In his early essays, he had a very particular ax to grind. Ogden, Utah, was not the cultural center of the universe, but he had his growing up there, and he did attend the University of Utah for a time. He’s someone who really bit the hand that fed him. He had an ax to grind—several axes to grind, several chips on his shoulder. There’s no question about it. In 1926—this is all fresh in my mind. I don’t think I have a photographic memory. I just gave during the governor’s conference a keynote address on Utah’s literary heritage, and towards the end I quote Bernard DeVoto for my own purposes. In March 1926 the American Mercury—H. L. Mencken’s Mercury—published an essay by DeVoto called “Utah.” It’s a long catalog of illustrations, denunciations of the aridity of Utah culture. Stegner refers to this in his Life of Bernard DeVoto, and in Stegner’s case, it was a very interesting personal episode. He was a student at the U. at the time—1926—had just started. One morning the young Stegner came down a hall. A door opened and George Emory Fellows, ancient history professor up there from Maine—he’d come West—tossed out a magazine onto the floor of the hall. Stegner picked it up and discovered that there was an essay there by Benny DeVoto called “Utah” that was really hateful and scurrilous in terms of Utah culture since the Wild West. In effect, Devoto had said: “With an effort, some people in Utah might be able to sign their names.”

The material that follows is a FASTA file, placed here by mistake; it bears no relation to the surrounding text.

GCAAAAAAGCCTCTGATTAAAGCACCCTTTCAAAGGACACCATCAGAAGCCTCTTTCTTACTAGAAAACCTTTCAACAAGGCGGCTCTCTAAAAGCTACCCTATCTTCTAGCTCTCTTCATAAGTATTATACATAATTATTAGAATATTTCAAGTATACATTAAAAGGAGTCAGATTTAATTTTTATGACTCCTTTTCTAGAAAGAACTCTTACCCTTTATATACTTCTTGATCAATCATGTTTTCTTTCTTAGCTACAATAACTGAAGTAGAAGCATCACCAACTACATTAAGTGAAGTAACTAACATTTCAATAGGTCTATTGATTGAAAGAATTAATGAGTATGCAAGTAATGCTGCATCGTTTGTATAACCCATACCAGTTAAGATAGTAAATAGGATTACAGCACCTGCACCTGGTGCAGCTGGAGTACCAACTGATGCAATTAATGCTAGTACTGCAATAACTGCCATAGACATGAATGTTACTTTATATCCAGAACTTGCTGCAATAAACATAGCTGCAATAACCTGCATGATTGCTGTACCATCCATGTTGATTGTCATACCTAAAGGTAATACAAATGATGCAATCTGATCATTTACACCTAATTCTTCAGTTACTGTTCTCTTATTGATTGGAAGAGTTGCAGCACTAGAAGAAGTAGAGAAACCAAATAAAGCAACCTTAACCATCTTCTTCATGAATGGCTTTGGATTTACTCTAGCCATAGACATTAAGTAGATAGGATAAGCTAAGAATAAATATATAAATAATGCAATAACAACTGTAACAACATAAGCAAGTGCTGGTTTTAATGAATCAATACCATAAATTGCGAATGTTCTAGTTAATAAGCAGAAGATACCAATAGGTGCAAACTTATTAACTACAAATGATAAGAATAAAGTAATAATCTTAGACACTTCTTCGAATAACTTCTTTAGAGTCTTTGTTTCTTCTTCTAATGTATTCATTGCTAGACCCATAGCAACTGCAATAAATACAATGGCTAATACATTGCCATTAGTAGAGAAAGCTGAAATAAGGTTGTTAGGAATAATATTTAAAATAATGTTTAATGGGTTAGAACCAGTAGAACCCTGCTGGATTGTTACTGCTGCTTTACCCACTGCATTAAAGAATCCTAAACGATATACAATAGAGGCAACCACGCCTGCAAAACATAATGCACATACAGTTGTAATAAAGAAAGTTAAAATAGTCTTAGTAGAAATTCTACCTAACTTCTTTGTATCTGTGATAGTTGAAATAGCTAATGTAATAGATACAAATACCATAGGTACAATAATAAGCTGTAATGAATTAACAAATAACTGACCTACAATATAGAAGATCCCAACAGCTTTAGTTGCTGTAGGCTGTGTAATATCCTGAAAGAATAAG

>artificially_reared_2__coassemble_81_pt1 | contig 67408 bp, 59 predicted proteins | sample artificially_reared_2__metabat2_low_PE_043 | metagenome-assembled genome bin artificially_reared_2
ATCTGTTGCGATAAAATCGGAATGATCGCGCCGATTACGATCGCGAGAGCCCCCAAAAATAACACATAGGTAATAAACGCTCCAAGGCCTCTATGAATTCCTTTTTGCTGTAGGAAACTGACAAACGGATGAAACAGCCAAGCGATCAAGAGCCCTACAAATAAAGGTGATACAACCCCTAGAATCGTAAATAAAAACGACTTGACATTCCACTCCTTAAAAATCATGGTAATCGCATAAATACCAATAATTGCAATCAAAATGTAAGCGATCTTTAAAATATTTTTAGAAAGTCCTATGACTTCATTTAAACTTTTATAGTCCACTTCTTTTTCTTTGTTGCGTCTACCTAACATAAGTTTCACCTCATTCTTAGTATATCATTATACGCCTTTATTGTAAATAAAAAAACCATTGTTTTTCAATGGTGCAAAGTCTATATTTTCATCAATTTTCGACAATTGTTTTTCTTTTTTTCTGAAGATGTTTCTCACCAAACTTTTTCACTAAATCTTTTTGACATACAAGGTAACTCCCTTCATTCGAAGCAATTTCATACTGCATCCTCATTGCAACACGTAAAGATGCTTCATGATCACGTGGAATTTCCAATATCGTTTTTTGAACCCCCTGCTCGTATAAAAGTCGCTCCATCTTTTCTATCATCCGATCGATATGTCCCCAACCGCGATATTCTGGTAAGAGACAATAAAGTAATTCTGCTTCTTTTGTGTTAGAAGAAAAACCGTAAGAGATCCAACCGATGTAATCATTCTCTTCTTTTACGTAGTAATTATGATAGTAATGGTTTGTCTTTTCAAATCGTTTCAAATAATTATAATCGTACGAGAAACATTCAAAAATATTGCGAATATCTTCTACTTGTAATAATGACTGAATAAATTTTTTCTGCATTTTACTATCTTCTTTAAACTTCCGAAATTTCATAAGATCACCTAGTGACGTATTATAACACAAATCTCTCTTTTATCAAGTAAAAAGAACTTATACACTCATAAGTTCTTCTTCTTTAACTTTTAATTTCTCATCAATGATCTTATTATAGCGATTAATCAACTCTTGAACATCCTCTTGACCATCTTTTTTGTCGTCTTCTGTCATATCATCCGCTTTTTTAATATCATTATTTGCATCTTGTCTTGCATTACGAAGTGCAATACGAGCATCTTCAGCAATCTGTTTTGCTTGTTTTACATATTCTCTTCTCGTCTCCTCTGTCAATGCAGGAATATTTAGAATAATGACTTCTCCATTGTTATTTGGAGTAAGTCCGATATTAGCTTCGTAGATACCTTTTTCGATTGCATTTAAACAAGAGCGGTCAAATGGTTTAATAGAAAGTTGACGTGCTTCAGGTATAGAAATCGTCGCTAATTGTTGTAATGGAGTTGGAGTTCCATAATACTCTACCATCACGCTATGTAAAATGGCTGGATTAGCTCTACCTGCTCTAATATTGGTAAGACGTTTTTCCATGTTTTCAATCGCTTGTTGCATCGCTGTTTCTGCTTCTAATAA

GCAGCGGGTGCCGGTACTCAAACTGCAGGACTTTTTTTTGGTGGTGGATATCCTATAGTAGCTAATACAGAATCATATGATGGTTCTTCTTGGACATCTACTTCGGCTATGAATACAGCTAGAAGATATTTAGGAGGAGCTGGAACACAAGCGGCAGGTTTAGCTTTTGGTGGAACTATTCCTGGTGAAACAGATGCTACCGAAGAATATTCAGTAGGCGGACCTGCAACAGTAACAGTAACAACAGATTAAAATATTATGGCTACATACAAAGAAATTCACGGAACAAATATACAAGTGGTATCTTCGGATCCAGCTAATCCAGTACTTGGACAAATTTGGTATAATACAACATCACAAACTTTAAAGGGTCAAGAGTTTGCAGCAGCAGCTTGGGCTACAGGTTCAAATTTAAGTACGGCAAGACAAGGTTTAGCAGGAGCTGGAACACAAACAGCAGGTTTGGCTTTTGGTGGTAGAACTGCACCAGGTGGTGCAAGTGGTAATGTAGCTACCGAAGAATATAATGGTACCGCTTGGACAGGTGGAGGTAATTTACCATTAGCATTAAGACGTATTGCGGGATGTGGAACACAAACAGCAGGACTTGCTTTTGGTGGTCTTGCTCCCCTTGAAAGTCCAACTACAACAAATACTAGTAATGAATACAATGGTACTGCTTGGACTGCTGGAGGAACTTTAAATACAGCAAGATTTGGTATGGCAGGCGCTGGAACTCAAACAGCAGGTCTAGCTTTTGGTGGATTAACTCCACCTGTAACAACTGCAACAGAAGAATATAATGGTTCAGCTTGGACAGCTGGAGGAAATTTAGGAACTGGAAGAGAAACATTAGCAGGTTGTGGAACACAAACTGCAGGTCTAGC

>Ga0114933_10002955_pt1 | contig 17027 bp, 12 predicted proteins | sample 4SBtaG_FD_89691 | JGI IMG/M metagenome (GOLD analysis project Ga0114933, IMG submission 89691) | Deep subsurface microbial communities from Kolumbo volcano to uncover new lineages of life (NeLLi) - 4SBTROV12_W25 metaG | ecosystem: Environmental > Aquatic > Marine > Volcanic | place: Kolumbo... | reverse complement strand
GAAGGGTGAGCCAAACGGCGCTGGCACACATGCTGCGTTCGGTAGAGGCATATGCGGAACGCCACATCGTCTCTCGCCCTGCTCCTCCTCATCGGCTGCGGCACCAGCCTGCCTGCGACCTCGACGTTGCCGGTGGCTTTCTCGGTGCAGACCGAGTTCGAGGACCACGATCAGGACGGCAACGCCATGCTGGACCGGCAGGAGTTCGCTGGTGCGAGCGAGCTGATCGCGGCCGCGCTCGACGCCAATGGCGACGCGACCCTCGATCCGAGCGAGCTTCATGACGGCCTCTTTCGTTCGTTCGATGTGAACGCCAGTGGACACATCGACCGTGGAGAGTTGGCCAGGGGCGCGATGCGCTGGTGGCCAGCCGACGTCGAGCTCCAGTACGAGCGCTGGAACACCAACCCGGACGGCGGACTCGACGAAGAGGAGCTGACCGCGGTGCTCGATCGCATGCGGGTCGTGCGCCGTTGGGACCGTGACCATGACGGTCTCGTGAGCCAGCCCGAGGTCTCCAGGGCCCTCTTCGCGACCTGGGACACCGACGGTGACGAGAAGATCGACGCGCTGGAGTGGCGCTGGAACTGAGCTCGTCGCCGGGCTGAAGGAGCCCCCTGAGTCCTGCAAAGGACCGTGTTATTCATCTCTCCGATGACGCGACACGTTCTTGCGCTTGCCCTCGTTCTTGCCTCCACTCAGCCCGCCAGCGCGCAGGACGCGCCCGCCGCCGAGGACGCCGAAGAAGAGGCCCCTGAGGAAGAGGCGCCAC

[p.42]DeVoto did burn some bridges, didn’t he?
He wrote a centennial essay that was just about as bad. Nineteen-thirty was the Mormonism centennial. They didn’t appreciate him, obviously. He mellowed, you know, toward the end. He really mellowed.

You mentioned passing on to heaven. One of the practical difficulties is the Mormon belief of family reunions in heaven … To think of the different ages at which people die, and—the resurrection—at what stage are these people going to be resurrected? Children continue to grow, not really knowing grandparents, certainly not great-grandparents. Doesn’t that present an irresolvable problem about family life and the hereafter?